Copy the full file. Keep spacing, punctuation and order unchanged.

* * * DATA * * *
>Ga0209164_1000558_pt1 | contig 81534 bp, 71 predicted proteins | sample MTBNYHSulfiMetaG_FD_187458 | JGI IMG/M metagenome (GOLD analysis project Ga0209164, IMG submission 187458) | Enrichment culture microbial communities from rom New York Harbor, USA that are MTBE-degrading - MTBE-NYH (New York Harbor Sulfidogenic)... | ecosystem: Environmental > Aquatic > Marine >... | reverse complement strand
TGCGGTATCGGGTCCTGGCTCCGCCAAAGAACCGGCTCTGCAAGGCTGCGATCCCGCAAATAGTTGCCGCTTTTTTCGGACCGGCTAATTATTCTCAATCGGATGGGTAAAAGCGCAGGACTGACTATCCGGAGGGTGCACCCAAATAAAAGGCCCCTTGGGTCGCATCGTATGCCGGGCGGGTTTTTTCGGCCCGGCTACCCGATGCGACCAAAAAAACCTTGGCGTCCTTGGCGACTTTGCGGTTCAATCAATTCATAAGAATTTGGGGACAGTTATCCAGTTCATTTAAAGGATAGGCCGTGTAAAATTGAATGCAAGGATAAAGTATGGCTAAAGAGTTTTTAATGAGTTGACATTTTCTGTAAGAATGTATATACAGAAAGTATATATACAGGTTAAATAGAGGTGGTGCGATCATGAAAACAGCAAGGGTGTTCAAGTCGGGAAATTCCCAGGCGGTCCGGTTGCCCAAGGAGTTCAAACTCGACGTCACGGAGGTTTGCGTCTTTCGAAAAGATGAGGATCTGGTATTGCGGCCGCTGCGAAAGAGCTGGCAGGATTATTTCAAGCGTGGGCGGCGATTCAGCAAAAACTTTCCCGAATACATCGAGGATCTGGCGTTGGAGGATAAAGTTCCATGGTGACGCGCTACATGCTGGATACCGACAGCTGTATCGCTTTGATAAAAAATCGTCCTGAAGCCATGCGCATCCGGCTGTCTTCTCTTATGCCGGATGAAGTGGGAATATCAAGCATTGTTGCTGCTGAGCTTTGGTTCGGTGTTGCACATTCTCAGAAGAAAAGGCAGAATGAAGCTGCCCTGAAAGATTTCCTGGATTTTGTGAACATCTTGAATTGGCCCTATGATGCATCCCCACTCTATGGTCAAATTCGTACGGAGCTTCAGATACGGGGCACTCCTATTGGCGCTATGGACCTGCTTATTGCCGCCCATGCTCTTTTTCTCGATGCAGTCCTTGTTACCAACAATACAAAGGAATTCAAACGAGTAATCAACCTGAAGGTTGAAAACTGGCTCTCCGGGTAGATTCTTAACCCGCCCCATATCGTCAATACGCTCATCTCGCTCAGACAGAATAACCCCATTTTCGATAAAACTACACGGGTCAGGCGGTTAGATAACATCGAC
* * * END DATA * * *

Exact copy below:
>Ga0209164_1000558_pt1 | contig 81534 bp, 71 predicted proteins | sample MTBNYHSulfiMetaG_FD_187458 | JGI IMG/M metagenome (GOLD analysis project Ga0209164, IMG submission 187458) | Enrichment culture microbial communities from rom New York Harbor, USA that are MTBE-degrading - MTBE-NYH (New York Harbor Sulfidogenic)... | ecosystem: Environmental > Aquatic > Marine >... | reverse complement strand
TGCGGTATCGGGTCCTGGCTCCGCCAAAGAACCGGCTCTGCAAGGCTGCGATCCCGCAAATAGTTGCCGCTTTTTTCGGACCGGCTAATTATTCTCAATCGGATGGGTAAAAGCGCAGGACTGACTATCCGGAGGGTGCACCCAAATAAAAGGCCCCTTGGGTCGCATCGTATGCCGGGCGGGTTTTTTCGGCCCGGCTACCCGATGCGACCAAAAAAACCTTGGCGTCCTTGGCGACTTTGCGGTTCAATCAATTCATAAGAATTTGGGGACAGTTATCCAGTTCATTTAAAGGATAGGCCGTGTAAAATTGAATGCAAGGATAAAGTATGGCTAAAGAGTTTTTAATGAGTTGACATTTTCTGTAAGAATGTATATACAGAAAGTATATATACAGGTTAAATAGAGGTGGTGCGATCATGAAAACAGCAAGGGTGTTCAAGTCGGGAAATTCCCAGGCGGTCCGGTTGCCCAAGGAGTTCAAACTCGACGTCACGGAGGTTTGCGTCTTTCGAAAAGATGAGGATCTGGTATTGCGGCCGCTGCGAAAGAGCTGGCAGGATTATTTCAAGCGTGGGCGGCGATTCAGCAAAAACTTTCCCGAATACATCGAGGATCTGGCGTTGGAGGATAAAGTTCCATGGTGACGCGCTACATGCTGGATACCGACAGCTGTATCGCTTTGATAAAAAATCGTCCTGAAGCCATGCGCATCCGGCTGTCTTCTCTTATGCCGGATGAAGTGGGAATATCAAGCATTGTTGCTGCTGAGCTTTGGTTCGGTGTTGCACATTCTCAGAAGAAAAGGCAGAATGAAGCTGCCCTGAAAGATTTCCTGGATTTTGTGAACATCTTGAATTGGCCCTATGATGCATCCCCACTCTATGGTCAAATTCGTACGGAGCTTCAGATACGGGGCACTCCTATTGGCGCTATGGACCTGCTTATTGCCGCCCATGCTCTTTTTCTCGATGCAGTCCTTGTTACCAACAATACAAAGGAATTCAAACGAGTAATCAACCTGAAGGTTGAAAACTGGCTCTCCGGGTAGATTCTTAACCCGCCCCATATCGTCAATACGCTCATCTCGCTCAGACAGAATAACCCCATTTTCGATAAAACTACACGGGTCAGGCGGTTAGATAACATCGAC